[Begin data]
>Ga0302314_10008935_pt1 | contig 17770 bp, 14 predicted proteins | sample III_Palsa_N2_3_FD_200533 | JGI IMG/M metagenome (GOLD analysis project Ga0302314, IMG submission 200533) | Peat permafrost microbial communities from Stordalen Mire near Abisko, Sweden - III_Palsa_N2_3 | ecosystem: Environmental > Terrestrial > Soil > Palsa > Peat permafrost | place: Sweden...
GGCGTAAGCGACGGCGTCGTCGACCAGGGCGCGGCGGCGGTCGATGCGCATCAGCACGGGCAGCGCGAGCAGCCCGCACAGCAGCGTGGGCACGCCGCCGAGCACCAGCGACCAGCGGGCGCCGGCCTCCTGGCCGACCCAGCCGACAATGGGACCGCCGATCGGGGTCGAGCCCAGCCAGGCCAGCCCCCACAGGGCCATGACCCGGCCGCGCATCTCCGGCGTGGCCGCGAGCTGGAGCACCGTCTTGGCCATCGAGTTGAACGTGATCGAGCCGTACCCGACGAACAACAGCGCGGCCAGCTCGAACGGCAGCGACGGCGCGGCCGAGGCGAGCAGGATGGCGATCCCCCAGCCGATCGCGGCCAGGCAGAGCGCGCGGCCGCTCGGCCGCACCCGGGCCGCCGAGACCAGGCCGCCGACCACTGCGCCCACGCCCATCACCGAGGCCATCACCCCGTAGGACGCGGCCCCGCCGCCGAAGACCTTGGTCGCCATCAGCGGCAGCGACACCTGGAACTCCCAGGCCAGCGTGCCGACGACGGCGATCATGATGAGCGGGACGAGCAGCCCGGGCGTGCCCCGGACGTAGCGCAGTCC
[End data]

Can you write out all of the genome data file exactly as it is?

>Ga0302314_10008935_pt1 | contig 17770 bp, 14 predicted proteins | sample III_Palsa_N2_3_FD_200533 | JGI IMG/M metagenome (GOLD analysis project Ga0302314, IMG submission 200533) | Peat permafrost microbial communities from Stordalen Mire near Abisko, Sweden - III_Palsa_N2_3 | ecosystem: Environmental > Terrestrial > Soil > Palsa > Peat permafrost | place: Sweden...
GGCGTAAGCGACGGCGTCGTCGACCAGGGCGCGGCGGCGGTCGATGCGCATCAGCACGGGCAGCGCGAGCAGCCCGCACAGCAGCGTGGGCACGCCGCCGAGCACCAGCGACCAGCGGGCGCCGGCCTCCTGGCCGACCCAGCCGACAATGGGACCGCCGATCGGGGTCGAGCCCAGCCAGGCCAGCCCCCACAGGGCCATGACCCGGCCGCGCATCTCCGGCGTGGCCGCGAGCTGGAGCACCGTCTTGGCCATCGAGTTGAACGTGATCGAGCCGTACCCGACGAACAACAGCGCGGCCAGCTCGAACGGCAGCGACGGCGCGGCCGAGGCGAGCAGGATGGCGATCCCCCAGCCGATCGCGGCCAGGCAGAGCGCGCGGCCGCTCGGCCGCACCCGGGCCGCCGAGACCAGGCCGCCGACCACTGCGCCCACGCCCATCACCGAGGCCATCACCCCGTAGGACGCGGCCCCGCCGCCGAAGACCTTGGTCGCCATCAGCGGCAGCGACACCTGGAACTCCCAGGCCAGCGTGCCGACGACGGCGATCATGATGAGCGGGACGAGCAGCCCGGGCGTGCCCCGGACGTAGCGCAGTCC